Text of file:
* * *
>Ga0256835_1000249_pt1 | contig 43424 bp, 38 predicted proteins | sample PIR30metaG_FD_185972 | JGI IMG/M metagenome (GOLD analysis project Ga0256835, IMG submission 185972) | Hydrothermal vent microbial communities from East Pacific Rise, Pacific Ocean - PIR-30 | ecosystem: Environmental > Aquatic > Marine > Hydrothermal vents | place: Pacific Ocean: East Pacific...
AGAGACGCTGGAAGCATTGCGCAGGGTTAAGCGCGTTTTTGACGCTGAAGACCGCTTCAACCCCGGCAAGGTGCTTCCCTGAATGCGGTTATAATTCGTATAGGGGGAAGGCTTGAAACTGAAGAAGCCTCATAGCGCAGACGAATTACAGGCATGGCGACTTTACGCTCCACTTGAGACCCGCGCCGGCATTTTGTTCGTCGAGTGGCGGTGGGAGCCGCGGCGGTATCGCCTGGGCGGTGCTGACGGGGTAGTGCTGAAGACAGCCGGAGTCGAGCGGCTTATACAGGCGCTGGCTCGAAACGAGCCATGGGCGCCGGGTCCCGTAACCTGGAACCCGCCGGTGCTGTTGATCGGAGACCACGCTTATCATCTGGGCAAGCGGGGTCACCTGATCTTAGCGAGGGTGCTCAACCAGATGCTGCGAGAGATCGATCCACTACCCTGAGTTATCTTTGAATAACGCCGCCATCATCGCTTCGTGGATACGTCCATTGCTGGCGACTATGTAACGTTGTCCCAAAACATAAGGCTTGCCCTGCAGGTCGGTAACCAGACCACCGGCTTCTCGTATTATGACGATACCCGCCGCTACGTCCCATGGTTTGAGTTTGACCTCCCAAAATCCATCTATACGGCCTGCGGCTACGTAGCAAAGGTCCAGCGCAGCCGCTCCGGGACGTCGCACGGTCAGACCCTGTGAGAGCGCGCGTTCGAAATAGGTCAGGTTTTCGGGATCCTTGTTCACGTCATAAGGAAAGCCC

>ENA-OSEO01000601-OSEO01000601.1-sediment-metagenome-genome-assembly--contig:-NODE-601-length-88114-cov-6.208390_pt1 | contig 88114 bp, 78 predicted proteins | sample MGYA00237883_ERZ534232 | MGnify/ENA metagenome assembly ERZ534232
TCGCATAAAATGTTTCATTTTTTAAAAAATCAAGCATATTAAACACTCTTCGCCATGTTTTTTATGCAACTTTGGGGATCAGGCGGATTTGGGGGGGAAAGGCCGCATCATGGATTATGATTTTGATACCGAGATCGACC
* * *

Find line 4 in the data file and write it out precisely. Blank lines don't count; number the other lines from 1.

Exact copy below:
TCGCATAAAATGTTTCATTTTTTAAAAAATCAAGCATATTAAACACTCTTCGCCATGTTTTTTATGCAACTTTGGGGATCAGGCGGATTTGGGGGGGAAAGGCCGCATCATGGATTATGATTTTGATACCGAGATCGACC